In the second debate, McCain' sentences were significantly shorter than in the first debate (6.5 words vs 7.1 words), whereas for Obama sentence length remained relatively constant (7.5 vs 7.7). The first debate was a podium format and the second, a town-hall format in which some questions were asked by the audience. This more informal approach, where the candidates were engaging directly with the audience members as well as interjecting each other, likely contributed to the shorter sentences. Interestingly, McCain was more susceptible to this than Obama, whose sentence length was virtually identical to that in the more formal debate.

Table 4 Legend
a b c
15
30
75
a :: average sentence size
b :: largest sentence size for 50% of content
c :: largest sentence size for 90% of content
bar :: proportion of a:b:c

Part of Speech Analysis

In this section, word frequency is broken down by their part of speech (POS). The four POS groups examined are nouns, verbs, adjectives and adverbs. Conjunctions and prepositions are not considered. The first category (n+v+adj+adv) is composed of all four POS groups.

Part of Speech Count

Table 5. Count of words (total and unique) categorized by part of speech (POS).
parts of speech
n+v+adj+adv nouns (n) verbs (v) adjectives (adj) adverbs (adv)
Barack Obama
2,914 1,139
100.0% 39.1%
91459841734426519411072
1,512 598
51.9% 39.6%
914598
761 344
26.1% 45.2%
417344
459 194
15.8% 42.3%
265194
182 72
6.2% 39.6%
11072
John McCain
2,758 1,101
100.0% 39.9%
80859346332519619511068
1,401 593
50.8% 42.3%
808593
788 325
28.6% 41.2%
463325
391 195
14.2% 49.9%
196195
178 68
6.5% 38.2%
11068
all
5,672 1,740
100.0% 30.7%
19949191020529541309254106
2,913 919
51.4% 31.5%
1994919
1,549 529
27.3% 34.2%
1020529
850 309
15.0% 36.4%
541309
360 106
6.3% 29.4%
254106
Table 5 Analysis

The difference in adverb use seen in the first debate disappeared. Instead, use of adjectives showed greater split, with their use increasing for Obama (15.8% vs 15.1%) and remaining constant with McCain (14.2%). The number of unique adjectives dropped for Obama by 2.5% (42.3% for this debate and 45.1% for the first debate) whereas McCain' unique adjectives radically increased (49.9% for this debate and 45.1% for the first debate).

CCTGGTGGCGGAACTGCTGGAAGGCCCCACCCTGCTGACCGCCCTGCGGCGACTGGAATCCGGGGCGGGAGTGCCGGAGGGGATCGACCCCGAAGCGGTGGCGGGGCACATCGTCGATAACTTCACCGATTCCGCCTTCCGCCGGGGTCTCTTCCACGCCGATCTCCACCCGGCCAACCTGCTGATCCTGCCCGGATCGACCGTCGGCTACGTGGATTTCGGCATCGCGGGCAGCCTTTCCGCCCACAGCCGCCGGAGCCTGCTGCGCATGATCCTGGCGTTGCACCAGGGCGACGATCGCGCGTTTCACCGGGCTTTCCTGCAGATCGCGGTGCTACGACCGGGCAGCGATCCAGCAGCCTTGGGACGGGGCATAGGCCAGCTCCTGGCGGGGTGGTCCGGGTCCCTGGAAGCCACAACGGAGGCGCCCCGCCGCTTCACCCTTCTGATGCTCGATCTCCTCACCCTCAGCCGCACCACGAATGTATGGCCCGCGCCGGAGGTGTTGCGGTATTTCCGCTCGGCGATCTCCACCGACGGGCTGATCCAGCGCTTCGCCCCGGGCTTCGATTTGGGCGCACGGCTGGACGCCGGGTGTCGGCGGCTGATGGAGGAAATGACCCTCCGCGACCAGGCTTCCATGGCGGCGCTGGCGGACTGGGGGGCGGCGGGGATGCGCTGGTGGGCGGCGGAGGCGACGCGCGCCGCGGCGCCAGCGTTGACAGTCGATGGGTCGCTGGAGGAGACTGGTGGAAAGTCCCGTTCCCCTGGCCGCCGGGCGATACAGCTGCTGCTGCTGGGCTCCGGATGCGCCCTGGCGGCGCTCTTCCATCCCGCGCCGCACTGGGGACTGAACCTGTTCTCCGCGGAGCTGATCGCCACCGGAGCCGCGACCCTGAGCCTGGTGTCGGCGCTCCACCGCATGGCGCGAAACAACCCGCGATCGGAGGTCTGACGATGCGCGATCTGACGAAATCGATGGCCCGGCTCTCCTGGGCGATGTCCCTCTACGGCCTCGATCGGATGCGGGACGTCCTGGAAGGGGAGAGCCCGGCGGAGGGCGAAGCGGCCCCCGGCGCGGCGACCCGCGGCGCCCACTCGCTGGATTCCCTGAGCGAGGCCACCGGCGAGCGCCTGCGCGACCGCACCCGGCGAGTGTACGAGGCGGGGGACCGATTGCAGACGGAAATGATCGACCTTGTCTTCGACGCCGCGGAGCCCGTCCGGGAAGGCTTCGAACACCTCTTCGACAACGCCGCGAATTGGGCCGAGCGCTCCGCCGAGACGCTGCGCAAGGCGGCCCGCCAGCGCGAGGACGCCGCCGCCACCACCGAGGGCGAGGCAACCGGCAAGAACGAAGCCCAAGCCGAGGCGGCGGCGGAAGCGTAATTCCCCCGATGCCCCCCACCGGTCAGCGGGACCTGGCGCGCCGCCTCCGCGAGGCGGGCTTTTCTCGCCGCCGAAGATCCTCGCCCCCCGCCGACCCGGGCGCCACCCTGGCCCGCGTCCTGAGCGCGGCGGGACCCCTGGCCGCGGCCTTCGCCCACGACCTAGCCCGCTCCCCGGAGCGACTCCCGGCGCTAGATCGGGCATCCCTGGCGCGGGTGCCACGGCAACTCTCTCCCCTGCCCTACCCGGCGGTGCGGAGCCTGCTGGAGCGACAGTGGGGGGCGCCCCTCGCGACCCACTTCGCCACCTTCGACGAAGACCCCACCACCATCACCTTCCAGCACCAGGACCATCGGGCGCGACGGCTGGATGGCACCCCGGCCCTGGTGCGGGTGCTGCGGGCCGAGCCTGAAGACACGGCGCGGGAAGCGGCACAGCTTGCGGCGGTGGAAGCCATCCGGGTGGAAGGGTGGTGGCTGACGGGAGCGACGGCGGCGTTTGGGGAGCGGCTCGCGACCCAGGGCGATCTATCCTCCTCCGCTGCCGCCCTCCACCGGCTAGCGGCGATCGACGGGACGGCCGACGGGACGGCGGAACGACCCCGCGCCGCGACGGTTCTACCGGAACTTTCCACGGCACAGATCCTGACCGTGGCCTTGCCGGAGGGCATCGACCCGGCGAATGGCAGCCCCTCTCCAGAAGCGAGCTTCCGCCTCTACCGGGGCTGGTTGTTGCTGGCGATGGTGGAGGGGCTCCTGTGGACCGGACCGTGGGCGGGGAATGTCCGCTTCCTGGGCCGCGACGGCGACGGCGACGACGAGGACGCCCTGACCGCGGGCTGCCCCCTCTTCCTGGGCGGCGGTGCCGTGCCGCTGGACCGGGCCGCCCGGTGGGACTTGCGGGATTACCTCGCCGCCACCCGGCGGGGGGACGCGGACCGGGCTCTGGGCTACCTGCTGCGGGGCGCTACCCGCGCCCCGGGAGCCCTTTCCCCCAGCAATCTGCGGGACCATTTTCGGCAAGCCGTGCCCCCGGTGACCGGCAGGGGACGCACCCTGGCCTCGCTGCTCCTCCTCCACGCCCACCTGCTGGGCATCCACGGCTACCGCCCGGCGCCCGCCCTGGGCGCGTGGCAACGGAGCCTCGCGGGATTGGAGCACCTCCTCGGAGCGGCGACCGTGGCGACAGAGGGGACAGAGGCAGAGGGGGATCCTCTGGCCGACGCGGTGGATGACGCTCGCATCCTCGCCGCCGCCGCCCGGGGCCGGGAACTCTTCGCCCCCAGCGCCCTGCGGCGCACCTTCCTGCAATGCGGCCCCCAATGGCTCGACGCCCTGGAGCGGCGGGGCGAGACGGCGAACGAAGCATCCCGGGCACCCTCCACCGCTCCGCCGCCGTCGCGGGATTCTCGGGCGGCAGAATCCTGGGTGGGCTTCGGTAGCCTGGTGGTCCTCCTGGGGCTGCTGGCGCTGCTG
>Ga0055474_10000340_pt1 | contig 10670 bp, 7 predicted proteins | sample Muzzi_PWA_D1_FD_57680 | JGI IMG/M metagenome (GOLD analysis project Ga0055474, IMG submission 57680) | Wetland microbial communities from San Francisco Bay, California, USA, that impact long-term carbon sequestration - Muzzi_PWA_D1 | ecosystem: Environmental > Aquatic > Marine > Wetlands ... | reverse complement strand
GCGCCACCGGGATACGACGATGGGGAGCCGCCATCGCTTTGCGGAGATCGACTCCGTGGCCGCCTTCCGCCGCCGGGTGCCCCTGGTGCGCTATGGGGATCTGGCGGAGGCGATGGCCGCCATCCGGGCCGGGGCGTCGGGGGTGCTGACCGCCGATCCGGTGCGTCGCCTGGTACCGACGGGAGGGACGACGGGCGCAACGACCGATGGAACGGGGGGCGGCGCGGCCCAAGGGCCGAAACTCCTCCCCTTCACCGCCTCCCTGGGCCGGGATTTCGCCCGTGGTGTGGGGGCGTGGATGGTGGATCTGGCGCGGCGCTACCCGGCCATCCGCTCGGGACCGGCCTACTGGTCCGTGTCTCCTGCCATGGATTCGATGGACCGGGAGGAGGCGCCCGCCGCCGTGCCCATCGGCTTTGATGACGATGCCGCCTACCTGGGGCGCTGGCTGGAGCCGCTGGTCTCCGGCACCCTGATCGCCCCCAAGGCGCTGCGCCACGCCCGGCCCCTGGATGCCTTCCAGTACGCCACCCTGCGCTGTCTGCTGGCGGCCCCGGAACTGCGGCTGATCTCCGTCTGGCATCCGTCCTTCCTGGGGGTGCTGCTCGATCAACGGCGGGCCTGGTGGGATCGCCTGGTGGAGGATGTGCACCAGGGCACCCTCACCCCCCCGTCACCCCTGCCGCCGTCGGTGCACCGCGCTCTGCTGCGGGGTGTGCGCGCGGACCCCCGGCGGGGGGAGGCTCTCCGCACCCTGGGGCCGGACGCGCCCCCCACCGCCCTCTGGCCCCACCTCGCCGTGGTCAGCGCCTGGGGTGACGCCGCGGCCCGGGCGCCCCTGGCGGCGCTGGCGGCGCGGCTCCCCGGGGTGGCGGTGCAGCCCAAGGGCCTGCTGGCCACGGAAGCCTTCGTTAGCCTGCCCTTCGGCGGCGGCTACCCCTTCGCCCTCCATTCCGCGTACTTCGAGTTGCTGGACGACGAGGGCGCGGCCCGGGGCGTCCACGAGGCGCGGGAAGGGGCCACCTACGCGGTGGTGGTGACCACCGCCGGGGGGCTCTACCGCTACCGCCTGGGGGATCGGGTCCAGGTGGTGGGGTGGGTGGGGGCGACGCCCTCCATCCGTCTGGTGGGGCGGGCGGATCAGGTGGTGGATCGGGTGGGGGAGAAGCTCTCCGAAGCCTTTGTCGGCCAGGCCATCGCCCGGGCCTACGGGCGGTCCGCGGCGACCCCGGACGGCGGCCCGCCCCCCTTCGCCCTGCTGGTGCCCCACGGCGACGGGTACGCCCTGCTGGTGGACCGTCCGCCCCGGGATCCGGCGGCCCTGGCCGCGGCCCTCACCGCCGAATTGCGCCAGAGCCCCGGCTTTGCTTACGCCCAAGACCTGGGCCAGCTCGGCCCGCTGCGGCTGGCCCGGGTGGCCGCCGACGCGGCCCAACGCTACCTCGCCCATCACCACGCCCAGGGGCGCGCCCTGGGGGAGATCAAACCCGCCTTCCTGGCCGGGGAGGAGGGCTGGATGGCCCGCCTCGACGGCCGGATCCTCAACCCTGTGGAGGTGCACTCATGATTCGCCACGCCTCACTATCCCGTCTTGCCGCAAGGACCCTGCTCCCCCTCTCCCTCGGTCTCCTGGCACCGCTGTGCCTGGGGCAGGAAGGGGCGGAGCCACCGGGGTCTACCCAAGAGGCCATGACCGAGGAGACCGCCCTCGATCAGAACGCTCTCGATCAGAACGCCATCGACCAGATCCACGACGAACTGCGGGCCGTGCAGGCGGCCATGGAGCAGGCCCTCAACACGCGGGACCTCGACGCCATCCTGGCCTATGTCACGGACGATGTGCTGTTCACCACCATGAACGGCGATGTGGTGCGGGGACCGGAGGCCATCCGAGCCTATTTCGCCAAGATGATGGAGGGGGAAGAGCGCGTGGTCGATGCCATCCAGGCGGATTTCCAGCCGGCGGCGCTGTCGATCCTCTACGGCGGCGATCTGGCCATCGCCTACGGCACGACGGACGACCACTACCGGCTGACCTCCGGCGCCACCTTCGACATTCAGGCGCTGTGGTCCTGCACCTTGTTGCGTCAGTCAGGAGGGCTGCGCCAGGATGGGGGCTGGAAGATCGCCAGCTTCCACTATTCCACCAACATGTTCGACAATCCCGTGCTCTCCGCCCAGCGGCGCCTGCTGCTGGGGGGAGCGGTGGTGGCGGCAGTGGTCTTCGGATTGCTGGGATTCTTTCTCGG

McCain also showed lower noun use from the first debate (50.8% for this debate vs 53.8% for the first debate), instead increasing his verb use (28.6% for this debate vs 26.5% for the first debate).

Other than adjectives, Obama' part of speech breakdown was relatively unchanged.

Table 5 Legend
a c
b d
1535
a :: total number of words for a given POS (all, noun, verb, adjective, adverb)
b :: (a) relative to all words by candidate
c :: unique words in (a)
d :: (c) relative to (a)
bar :: proportion of (a-c):c

Part of Speech Frequency

Table 5. Frequency of words by part of speech (POS).
part of speech frequency
n+v+adj+adv nouns (n) verbs (v) adjectives (adj) adverbs (adv)
Barack Obama
2.56 4.0 23
2.5584.00023.000
2.53 4.0 18
2.5284.00018.000
2.08 3.0 26
2.0793.00026.000
2.37 4.0 17
2.3664.00017.000
2.53 4.0 32
2.5284.00032.000
John McCain
2.50 4.0 22
2.5054.00022.000
2.36 3.0 15
2.3633.00015.000
2.17 3.0 20
2.1753.00020.000
2.00 3.0 8
2.0053.0008.000
2.62 4.0 14
2.6184.00014.000
all
3.26 7.0 41
3.2607.00041.000
3.17 6.0 25
3.1706.00025.000
2.68 4.0 51
2.6774.00051.000
2.75 5.0 18
2.7515.00018.000
3.40 7.0 41
3.3967.00041.000
Table 5 Analysis

The second debate saw quite a few differences in the frequency of parts of speech.

Although noun frequency remained relatively the same, McCain was seen repeating more verbs than Obama, a reverse of the first debate. Here, McCain's average verb frequency was 2.17 (2.06 in the first debate) and Obama's was 2.08 (2.10 in the first debate).

The use of both adjectives and adverbs saw changes. McCain decreased the repetition of adjectives from 2.22 in the first debate to 2.00 in this debate and slighly upped his adverb frequency from 2.55 to 2.62. Obama on the other hand reduced adverb repetition significantly from 2.92 to 2.53.

Table 5 Legend
a b c
51025
a :: average word frequency
b :: largest word frequency in 50% of content
c :: largest word frequency in 90% of content
bar :: proportion of a:b:c

Part of Speech Pairing

Through word pairing, I attempt to capture the contextual use of parts of speech within a sentence and extract concepts from the text. Specifically, unique pairs of words indicate complexity and inter-relatedness between concepts in a sentence.

Table 6a (Barack Obama). Word pairs (total and unique) categorized by part of speech (POS) for Barack Obama.
parts of speech pairings - Barack Obama
noun verb adjective adverb